Why did Sir Sayyid Ahmad Khan write The Causes of the Indian Revolt?

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Hello! Sir Sayyid Ahmad Khan was an Islamist philosopher and a progressive Muslim author. He was the founder of the Anglo-Mohammedan Oriental College (later known as Aligarh Muslim University) and is widely credited as the father of the Two Nation theory for India. His most important work appears to be ...

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Hello! Sir Sayyid Ahmad Khan was an Islamist philosopher and a progressive Muslim author. He was the founder of the Anglo-Mohammedan Oriental College (later known as Aligarh Muslim University) and is widely credited as the father of the Two Nation theory for India. His most important work appears to be The Causes of the Indian Revolt. As a modernist Muslim, Sir Sayyid insisted that his fellow Muslims learn to reconcile their orthodox beliefs with the scientific and progressive ideas of the modern age.

So, in light of this, why did Sir Sayyid write The Causes of the Indian Revolt? The answer is that he wanted to highlight both British incompetence in governing India and the dissatisfaction of Hindus and Muslims as inclusive causes of the uprising. The modus operandi of the British government at the time was to place full blame on the Muslims alone. Here are the main reasons in greater detail:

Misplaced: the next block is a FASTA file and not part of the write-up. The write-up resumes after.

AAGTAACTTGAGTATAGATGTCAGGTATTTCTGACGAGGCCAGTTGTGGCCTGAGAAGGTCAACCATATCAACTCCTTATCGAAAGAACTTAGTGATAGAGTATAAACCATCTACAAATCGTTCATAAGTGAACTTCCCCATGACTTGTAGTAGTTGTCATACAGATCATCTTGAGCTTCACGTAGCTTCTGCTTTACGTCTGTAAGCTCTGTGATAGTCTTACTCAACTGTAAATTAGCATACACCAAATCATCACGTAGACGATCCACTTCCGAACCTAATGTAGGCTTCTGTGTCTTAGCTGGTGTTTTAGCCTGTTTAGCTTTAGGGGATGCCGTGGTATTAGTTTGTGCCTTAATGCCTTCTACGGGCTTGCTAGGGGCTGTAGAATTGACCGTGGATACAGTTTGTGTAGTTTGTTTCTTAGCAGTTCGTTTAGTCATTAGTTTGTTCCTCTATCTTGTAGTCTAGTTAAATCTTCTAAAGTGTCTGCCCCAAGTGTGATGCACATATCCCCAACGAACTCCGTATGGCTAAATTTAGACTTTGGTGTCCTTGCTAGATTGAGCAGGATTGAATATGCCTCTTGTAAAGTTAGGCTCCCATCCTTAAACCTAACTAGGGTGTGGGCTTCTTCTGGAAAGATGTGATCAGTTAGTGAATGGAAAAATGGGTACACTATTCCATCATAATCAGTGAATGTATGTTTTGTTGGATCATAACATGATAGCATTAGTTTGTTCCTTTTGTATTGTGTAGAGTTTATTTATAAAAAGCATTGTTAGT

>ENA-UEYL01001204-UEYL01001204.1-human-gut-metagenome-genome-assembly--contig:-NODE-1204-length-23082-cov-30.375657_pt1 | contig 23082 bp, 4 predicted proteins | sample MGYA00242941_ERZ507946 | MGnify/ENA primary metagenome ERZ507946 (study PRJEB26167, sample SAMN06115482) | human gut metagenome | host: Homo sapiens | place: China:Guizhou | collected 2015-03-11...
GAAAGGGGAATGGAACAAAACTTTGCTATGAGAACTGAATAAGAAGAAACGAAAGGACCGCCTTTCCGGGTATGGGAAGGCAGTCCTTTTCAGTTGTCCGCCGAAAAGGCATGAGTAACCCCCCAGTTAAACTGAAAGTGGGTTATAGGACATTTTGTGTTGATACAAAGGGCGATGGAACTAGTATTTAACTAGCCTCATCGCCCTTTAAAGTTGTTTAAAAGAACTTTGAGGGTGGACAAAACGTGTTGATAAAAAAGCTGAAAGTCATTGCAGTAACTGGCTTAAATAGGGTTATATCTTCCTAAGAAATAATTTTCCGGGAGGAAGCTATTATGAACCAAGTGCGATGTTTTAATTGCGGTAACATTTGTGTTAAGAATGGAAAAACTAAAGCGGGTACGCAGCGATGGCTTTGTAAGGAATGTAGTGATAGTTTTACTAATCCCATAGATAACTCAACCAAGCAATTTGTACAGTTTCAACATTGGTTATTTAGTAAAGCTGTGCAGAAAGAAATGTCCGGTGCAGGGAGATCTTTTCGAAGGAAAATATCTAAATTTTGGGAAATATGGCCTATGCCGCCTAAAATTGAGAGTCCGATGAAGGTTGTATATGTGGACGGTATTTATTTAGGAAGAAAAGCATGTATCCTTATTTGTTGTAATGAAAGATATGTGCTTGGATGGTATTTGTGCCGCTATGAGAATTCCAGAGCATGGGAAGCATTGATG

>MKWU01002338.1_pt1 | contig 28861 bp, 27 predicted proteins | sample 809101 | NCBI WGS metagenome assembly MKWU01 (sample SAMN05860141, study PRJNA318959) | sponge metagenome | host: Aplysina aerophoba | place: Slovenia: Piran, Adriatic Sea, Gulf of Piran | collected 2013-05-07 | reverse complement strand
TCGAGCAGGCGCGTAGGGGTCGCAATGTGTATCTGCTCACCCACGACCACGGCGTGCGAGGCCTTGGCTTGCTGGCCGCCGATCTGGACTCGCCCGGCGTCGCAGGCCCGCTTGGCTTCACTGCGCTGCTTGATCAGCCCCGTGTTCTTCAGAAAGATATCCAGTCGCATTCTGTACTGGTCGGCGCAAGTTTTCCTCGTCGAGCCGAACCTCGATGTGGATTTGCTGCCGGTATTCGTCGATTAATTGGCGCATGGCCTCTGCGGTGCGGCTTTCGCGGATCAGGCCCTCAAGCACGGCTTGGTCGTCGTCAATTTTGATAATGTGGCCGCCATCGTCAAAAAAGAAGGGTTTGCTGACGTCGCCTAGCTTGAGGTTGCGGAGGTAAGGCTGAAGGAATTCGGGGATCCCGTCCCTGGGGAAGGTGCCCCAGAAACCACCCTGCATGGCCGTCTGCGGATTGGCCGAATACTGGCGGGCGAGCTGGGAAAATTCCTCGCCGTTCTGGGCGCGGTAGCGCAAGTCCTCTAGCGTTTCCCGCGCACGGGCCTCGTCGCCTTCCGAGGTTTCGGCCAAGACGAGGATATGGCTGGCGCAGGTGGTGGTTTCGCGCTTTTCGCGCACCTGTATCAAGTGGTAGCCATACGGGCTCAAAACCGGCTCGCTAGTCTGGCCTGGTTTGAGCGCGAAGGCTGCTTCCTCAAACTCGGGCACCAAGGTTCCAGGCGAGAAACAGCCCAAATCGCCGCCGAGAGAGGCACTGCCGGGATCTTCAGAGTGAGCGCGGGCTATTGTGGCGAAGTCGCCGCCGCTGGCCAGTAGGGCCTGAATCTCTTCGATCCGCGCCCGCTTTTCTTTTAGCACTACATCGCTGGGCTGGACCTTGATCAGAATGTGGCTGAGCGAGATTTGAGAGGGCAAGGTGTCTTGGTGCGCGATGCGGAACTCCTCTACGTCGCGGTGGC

1) The British regarded centuries of Muslim rule in India as an aberration (a departure from what is considered proper or normal). When the British took power in India, they isolated the government from any form of participation by the populace, both Hindu and Muslim. Neither group had any say in how their country was being run. The Muslim upper classes who had once held important positions in government were now marginalized by their British rulers; no Muslims were allowed to sit on the Legislative Council.

2) The British were high-handed and inflexible in their dealings with the native Indian population. Both Hindu and Muslim soldiers were equally disaffected with military policies originating from the colonial government.

3) With the advent of the East India Company, Christian missionaries were also allowed into India. Both Muslims and Hindus felt threatened by this new religion. After the great drought of 1837, many Christian missionaries took charge of Indian orphans in stricken areas. Their well-meaning ministry aroused the suspicion and enmity of Muslims and Hindus who believed that the Christians meant to convert them by first proselytizing among their children.

4) The Christians raised the issue that traditional practices such as suttee were immoral. In Sanskrit, suttee/sati directly translates as the "good or chaste wife." Popular in some Indian circles, a living wife would be expected to share the fate of her dead husband at the burning funeral pyre.

Also, with the phasing in of secular law, Sharia law was effectively replaced. Under both Islamic and Hindu law, anyone who left their religion would be punished by excommunication and loss of inheritance rights (Hindu) or subject to the death penalty (Muslim). The British passed the Caste Disabilities Removal Act which aimed to protect converts to Christianity from such punishment. However, this raised the ire of both Muslims and Hindus.

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